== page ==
Thursday, June 20, 2013

Pentominoes are Five Perfect Squares

Pentominoes are five squares that are arranged in various ways. After putting up the banner saying "Pentominoes are five perfect squares", I fretted that the students would think pentominoes were perfect squares.  I was just trying to be cute with the wording.  So, I decided to put up a disclaimer on the bulletin board.  This is what I wrote.

*Disclaimer I was just trying to be cute with the wording of the bulletin board. I got you to look though!

 Pentominoes are a shape made by joining five squares together side-to-side. There are 12 of them.


A pentomino is not really a perfect square in the mathematical world.  Yes, squares are perfect in the sense that they have equal side lengths and four right angles. However, perfect squares are numbers that are created when you take a whole number times itself.  For example, 1 x 1 = 1, 2 x 2 = 4, 3 x 3 = 9, 4 x 4 = 16.  So, the following numbers are perfect squares… 1, 4, 9, 16, 25, 36, 49, 64, 81, 100, 121, 144, 169, 196, 225, 256, 289, 324, 361, 400...
Here, the number 4 is squared and the result is 16 squares. 

Here is the . Studio file if you would like to cut out some Pentominoes with your Cameo Silhouette.


Tuesday, June 18, 2013

How to Make a Square from an Irregular Shaped Piece of Paper

This activity could be an opening problem for a math class.  You can challenge the students to cut an irregular shaped paper into a square without measuring and just one straight cut.  (They could use a pencil to mark the same spot on both sides of the triangle instead of making a notch.)

Friedrich Froebel, the founder of the kindergarten system, devised this way to make a square piece of paper with just one straight cut of a scissor from an irregular shaped paper. Here is his method.

Fold the paper in half.

Fold the paper in half again.

Fold one side of the quarter to the other and form a triangular flap.
Make a notch with scissors on the outer edge of the flap and move the triangular flap back to the other side.  These notches will help you draw a straight line.

There will be two on either side of the outer edge.
Draw a straight line from one notch to the other and cut on the line.
You now have a perfectly square piece of paper.

Saturday, June 15, 2013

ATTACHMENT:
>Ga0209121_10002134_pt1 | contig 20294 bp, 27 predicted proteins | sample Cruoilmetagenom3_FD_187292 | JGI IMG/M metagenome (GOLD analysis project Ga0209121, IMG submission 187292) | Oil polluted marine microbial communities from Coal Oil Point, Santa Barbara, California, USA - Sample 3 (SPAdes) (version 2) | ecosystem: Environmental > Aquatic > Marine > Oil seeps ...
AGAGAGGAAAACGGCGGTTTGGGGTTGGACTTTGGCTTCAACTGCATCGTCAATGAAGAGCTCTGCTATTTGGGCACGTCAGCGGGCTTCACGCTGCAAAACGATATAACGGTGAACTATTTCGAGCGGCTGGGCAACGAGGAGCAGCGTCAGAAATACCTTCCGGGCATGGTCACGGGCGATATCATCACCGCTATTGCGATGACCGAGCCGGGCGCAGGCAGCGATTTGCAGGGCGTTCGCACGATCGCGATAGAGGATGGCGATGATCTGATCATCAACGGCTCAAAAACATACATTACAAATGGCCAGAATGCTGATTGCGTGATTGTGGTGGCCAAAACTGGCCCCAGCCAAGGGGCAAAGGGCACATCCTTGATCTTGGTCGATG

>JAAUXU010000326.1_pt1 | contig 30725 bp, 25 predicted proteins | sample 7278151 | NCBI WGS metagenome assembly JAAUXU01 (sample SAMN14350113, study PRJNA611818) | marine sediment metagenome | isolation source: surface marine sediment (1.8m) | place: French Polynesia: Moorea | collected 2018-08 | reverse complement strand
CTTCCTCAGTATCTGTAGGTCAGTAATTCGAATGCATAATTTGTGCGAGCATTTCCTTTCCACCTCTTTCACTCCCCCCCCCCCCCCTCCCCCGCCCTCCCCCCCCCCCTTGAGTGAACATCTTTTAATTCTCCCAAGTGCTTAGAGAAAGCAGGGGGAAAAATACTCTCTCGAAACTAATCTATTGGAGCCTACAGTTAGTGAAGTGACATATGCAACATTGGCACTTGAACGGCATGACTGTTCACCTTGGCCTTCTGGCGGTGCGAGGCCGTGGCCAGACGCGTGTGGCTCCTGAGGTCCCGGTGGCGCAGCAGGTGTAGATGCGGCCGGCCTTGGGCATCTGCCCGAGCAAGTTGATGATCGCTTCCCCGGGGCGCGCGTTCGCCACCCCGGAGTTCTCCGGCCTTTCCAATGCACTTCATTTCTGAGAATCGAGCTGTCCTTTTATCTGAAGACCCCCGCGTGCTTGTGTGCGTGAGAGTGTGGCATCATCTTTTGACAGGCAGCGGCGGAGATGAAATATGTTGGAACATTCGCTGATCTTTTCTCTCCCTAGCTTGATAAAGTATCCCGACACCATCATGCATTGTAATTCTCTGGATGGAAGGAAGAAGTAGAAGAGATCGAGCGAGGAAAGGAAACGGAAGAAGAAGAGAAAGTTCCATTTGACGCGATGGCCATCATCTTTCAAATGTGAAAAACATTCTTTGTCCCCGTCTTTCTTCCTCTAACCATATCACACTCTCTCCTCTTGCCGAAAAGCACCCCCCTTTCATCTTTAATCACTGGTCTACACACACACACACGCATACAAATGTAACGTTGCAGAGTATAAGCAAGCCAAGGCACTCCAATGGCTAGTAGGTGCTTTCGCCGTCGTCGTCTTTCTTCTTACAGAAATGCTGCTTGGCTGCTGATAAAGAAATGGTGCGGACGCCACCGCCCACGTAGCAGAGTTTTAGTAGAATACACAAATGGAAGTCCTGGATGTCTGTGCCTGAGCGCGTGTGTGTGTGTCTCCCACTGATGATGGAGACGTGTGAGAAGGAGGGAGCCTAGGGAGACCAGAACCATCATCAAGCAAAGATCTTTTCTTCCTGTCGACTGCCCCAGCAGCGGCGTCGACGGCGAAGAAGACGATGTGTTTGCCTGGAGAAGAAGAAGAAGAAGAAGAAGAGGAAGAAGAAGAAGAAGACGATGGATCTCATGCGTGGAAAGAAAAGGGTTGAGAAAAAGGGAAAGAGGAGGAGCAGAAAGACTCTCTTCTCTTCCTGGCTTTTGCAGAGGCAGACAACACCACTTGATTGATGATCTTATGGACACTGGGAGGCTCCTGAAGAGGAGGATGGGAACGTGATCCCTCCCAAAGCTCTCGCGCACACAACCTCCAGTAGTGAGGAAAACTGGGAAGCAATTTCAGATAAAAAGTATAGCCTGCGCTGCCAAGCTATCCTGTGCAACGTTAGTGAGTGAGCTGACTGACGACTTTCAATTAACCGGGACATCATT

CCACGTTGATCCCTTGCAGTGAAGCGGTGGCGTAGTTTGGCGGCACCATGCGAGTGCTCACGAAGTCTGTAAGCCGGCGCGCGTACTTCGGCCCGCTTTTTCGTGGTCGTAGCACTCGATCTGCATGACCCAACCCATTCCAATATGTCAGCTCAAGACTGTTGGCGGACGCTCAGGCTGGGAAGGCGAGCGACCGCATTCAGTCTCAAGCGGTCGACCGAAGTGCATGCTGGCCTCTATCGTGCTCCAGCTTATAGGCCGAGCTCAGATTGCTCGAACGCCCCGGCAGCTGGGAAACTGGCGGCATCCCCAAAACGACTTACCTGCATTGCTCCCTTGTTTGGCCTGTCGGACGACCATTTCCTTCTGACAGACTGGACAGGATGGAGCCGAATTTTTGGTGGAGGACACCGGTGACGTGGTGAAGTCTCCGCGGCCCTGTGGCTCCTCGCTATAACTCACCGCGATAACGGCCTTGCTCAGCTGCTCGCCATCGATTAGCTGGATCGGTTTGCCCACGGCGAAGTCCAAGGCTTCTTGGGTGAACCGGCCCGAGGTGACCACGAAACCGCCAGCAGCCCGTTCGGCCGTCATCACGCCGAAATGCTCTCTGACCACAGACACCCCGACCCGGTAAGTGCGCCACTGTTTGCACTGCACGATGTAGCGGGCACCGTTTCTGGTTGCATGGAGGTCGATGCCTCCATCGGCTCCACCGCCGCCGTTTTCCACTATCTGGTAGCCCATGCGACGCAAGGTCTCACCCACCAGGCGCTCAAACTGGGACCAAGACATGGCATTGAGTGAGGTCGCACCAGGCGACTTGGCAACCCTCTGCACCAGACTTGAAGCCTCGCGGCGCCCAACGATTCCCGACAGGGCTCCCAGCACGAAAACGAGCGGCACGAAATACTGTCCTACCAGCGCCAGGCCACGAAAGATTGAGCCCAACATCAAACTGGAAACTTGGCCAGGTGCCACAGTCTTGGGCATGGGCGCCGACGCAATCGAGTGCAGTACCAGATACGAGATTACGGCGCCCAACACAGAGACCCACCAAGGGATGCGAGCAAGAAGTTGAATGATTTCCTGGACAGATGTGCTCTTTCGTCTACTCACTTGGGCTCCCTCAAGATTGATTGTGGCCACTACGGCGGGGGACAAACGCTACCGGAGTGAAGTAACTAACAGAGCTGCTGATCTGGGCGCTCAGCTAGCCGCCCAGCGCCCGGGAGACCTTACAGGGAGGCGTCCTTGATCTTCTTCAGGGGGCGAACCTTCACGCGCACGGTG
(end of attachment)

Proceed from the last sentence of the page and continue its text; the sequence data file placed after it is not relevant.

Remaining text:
Plain Envelope and Plain Card Pattern to Make with 8 1/2 x 11 paper

Plain Cards with Envelopes

Did you ever want to make a quick plain card?  Well, here is your answer using the Cameo Silhouette.  I have attached the Silhouette cutting file for two plain envelopes and cards. There are no fold lines on the envelopes. Cut the envelope. I used plain white copy paper. Next, cut out the plain card from cardstock. Fold the card in half. In the picture below, the card is yellow. Place the card on the envelope cutout and fold the envelope around the card.  Glue the two sides of the envelope with a glue stick so that the paper does not warp. Voila! You now have a simple card.

The envelope on the left needs to be glued shut or put a sticker on the envelope to close.
The tabbed envelope on the right, can be closed by threading the tab through the slits.

Here are the .Studio files for both cards.

Here are the PDF's for both of the cards.

#cameosilhouette #silhouette

Tuesday, June 11, 2013

Welcome to my new blog!

Summer is fast approaching and I have decided to create a blog as a depository of all of my past and future papercrafts.

I love to integrate art, architecture and engineering into math.  I have a Cameo Silhouette which I use to cut out a lot of my creations.  It is an amazing machine that can cut just about any image.

Here is a bulletin board which says "Soaring To New Heights In Math".  I cut out a 3D biplane pattern which was purchased from the Silhouette online store and attached the banner with white embroidery thread.  The eiffel tower is 3D and the pattern was also purchased at the Silhouette online store. The 3D buildings were made using the Cameo Silhouette Designer software.  The software is unbelieveable...I love the fact that you can copy an image and do point editing to make an entirely new design

Yay! I am proud of my first blog. I hope you like it too!